An allergic reaction to cashew generally affects the skin, respiratory and digestive system. Throughout the years, the tree nut has gained a reputation of being a serious ailment. Even though peanut remains as a common form of food allergy, cashew might pose as a higher risk for anaphylaxis.
What are the skin reactions?
The initial symptoms that involve the skin include itchiness or tingling in or around the mouth. These are likely to arise within minutes of ingesting or directly holding cashew or food that contains the nut.
Skin lesions including swelling and hives are also likely. Elevated, reddened, itchy welts in varying sizes might also develop at random on the skin.
Digestive and respiratory effects
An allergic response to cashew might trigger symptoms of asthma or hay fever if the allergens are ingested or inhaled. Stuffed or runny nose, itchy eyes, coughing and itchiness on the root of the mouth are the usual respiratory symptoms. Wheezing might also be present which is an indication of constricted airways. Other signs that might be present include chest tightness, shortness of breath and chest pain.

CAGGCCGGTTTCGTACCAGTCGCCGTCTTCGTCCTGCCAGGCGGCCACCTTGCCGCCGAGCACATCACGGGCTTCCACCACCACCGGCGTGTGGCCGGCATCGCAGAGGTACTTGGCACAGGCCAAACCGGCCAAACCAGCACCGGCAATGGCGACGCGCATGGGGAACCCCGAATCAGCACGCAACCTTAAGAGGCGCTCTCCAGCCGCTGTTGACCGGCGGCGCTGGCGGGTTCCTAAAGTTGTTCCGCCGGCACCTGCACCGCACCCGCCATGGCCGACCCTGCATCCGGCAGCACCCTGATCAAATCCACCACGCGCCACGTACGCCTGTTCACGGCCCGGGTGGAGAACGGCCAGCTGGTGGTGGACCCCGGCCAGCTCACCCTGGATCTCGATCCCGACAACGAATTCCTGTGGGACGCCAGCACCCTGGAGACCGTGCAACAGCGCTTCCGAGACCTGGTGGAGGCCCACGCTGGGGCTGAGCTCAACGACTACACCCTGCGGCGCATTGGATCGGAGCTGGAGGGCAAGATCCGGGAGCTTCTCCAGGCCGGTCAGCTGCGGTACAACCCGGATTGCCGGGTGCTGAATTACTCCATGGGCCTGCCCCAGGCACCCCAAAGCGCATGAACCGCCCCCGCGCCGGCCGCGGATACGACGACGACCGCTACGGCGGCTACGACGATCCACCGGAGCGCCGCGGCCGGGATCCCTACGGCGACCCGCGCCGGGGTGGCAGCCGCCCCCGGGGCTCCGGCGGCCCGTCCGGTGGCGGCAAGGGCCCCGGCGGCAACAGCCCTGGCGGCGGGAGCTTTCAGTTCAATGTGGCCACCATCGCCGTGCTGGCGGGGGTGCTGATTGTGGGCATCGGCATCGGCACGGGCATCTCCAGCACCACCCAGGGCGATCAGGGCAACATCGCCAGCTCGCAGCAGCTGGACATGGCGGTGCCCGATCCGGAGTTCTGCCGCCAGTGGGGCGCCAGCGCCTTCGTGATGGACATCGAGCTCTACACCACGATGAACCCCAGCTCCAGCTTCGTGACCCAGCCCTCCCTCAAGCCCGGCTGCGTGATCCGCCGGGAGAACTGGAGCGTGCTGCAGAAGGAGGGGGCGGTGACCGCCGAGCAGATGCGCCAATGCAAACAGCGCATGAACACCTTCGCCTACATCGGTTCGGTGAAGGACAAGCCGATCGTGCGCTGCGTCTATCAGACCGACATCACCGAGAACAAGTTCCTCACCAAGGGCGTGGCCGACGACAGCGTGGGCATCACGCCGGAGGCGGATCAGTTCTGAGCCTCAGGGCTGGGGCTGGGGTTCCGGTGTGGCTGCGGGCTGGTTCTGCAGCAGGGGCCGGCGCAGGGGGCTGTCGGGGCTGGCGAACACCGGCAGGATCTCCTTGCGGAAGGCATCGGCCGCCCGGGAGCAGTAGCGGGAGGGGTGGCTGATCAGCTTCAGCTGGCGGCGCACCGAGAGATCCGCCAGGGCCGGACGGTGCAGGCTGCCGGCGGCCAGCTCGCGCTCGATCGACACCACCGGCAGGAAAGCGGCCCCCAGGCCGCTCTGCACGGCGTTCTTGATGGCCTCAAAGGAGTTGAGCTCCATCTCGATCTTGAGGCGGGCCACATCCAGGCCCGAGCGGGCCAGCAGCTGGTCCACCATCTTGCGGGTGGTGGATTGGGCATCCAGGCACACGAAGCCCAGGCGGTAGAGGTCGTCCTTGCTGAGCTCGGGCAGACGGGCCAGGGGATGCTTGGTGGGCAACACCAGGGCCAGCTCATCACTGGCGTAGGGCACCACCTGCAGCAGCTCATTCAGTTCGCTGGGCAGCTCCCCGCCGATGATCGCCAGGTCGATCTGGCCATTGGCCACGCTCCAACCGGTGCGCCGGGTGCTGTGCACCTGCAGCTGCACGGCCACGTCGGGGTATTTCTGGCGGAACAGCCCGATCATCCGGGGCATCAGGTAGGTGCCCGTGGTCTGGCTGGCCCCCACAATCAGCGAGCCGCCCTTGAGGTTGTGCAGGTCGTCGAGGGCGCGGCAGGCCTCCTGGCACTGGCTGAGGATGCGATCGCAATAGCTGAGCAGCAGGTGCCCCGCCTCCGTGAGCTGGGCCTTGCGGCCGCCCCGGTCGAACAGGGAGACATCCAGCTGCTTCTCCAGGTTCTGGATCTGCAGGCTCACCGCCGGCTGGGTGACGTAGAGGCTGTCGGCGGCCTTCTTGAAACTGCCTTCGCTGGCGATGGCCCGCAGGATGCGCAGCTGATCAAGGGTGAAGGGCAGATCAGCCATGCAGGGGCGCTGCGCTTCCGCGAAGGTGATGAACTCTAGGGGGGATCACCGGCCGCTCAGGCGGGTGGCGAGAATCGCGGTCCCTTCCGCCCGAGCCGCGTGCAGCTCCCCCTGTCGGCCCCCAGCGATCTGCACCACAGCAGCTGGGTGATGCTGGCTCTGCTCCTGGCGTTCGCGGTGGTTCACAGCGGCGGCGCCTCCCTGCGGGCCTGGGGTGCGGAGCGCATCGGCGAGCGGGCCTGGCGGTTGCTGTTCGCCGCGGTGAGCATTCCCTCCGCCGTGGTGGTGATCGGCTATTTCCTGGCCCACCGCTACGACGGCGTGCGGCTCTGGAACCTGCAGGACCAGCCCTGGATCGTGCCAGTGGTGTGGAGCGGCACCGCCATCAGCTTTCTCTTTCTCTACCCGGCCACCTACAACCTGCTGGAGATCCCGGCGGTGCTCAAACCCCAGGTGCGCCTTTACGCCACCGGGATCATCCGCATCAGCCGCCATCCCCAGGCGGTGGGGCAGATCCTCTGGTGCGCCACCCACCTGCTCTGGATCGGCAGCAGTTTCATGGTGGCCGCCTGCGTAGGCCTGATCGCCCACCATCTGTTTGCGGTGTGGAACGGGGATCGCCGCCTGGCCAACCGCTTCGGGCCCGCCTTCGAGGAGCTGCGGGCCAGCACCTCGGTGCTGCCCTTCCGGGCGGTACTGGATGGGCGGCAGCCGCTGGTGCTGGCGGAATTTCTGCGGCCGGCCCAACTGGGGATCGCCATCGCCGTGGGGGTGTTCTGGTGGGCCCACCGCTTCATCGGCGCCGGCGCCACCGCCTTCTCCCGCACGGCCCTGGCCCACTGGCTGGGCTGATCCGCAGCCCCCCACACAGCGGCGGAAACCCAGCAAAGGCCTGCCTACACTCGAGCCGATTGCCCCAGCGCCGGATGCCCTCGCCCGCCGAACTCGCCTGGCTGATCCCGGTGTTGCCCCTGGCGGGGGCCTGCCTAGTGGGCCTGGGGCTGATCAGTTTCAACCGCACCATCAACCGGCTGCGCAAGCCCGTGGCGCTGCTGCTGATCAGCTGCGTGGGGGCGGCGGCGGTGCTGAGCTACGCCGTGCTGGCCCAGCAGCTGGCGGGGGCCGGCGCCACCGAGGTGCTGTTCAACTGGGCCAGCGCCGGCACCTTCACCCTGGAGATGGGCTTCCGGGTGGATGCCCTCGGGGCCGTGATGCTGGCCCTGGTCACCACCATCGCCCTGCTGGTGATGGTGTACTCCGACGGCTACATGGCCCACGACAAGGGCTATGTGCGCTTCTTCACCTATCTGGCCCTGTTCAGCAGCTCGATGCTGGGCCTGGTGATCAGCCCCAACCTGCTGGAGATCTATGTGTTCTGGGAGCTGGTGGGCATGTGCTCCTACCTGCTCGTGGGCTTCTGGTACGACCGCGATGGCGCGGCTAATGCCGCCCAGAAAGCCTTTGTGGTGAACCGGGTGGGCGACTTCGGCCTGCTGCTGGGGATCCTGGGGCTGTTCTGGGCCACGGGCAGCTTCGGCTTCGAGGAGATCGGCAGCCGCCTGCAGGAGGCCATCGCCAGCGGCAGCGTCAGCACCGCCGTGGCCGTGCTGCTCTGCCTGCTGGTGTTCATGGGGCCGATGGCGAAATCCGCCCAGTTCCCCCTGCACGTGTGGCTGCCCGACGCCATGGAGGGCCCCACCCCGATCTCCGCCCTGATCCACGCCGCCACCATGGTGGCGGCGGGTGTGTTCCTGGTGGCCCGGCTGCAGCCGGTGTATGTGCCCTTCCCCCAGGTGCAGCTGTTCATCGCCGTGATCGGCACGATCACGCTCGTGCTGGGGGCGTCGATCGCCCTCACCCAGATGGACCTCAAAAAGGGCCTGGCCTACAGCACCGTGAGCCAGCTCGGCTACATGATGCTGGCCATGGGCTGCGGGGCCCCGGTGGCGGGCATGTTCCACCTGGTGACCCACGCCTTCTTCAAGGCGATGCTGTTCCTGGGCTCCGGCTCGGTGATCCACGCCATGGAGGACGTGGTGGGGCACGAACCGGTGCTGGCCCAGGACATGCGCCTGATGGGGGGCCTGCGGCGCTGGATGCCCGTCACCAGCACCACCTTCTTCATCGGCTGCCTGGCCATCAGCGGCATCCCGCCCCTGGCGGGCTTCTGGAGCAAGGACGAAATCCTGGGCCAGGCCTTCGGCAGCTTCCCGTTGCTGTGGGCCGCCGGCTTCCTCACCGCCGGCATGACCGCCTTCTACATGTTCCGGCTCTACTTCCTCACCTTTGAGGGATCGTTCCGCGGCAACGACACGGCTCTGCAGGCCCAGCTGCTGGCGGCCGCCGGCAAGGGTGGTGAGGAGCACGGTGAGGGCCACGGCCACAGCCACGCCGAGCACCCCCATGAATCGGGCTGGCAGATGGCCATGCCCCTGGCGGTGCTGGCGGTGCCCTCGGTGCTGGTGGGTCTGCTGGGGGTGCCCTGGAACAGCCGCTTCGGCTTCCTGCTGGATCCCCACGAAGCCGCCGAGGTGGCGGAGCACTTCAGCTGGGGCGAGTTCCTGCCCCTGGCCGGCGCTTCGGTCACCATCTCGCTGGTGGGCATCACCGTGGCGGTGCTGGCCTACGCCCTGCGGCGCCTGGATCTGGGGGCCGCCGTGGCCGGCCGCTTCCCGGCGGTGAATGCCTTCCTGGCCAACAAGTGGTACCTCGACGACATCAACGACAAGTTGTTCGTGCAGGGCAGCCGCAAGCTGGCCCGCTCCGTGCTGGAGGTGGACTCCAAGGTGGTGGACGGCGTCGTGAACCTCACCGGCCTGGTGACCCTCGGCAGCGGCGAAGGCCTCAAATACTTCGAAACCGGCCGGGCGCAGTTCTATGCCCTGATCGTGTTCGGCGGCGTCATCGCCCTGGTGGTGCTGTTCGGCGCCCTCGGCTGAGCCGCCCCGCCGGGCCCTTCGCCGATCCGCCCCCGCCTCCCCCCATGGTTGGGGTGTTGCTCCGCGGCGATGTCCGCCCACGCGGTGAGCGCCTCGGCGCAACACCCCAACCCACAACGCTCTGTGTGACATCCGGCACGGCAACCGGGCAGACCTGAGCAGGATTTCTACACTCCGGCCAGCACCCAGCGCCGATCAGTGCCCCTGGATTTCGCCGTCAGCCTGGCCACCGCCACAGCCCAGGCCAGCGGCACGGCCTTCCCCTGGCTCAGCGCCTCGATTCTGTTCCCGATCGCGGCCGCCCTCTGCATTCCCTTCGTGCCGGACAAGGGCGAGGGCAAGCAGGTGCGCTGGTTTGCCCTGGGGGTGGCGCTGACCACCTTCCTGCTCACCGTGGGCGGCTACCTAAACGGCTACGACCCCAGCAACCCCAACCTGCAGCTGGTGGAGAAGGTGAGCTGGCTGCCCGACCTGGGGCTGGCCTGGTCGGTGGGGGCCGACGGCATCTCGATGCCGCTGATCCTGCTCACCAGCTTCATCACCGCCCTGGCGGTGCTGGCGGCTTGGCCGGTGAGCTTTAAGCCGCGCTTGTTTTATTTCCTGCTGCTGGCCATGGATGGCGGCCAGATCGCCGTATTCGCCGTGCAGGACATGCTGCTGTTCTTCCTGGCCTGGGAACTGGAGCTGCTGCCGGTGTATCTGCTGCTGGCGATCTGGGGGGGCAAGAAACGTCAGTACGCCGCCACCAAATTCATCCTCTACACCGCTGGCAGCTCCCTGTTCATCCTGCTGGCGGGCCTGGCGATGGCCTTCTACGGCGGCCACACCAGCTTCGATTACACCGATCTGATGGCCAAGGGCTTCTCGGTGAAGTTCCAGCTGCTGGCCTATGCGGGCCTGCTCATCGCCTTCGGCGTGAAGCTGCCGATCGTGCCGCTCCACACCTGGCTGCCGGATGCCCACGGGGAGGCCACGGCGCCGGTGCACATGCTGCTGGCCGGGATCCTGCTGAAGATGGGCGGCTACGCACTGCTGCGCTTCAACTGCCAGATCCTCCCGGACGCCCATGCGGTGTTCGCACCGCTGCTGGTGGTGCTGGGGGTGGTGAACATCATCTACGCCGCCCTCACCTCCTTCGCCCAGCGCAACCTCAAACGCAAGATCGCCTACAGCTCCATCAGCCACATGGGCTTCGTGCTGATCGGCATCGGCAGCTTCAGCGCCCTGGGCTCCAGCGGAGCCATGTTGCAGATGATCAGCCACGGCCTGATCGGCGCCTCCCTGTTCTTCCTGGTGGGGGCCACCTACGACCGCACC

Those who are highly sensitive to cashew might also experience digestive symptoms such as vomiting and stomach pain. The severe symptoms might include projectile vomiting, diarrhea, nausea or difficulty swallowing. If the individual has a swollen throat or tongue, it can block the airway or might be an indication of swelling within the digestive tract.
Risk for anaphylaxis
An allergy to cashew is likely to trigger a severe allergic reaction or anaphylaxis. The signs of this potentially dangerous reaction include:
- Swollen throat
- Rapid pulse rate
- Airway constriction
- Loss of consciousness
Remember that inhaling or ingesting even trace amounts of cashew can trigger anaphylaxis. This reaction can develop abruptly and become dangerously rapidly, thus immediate medical care is vital.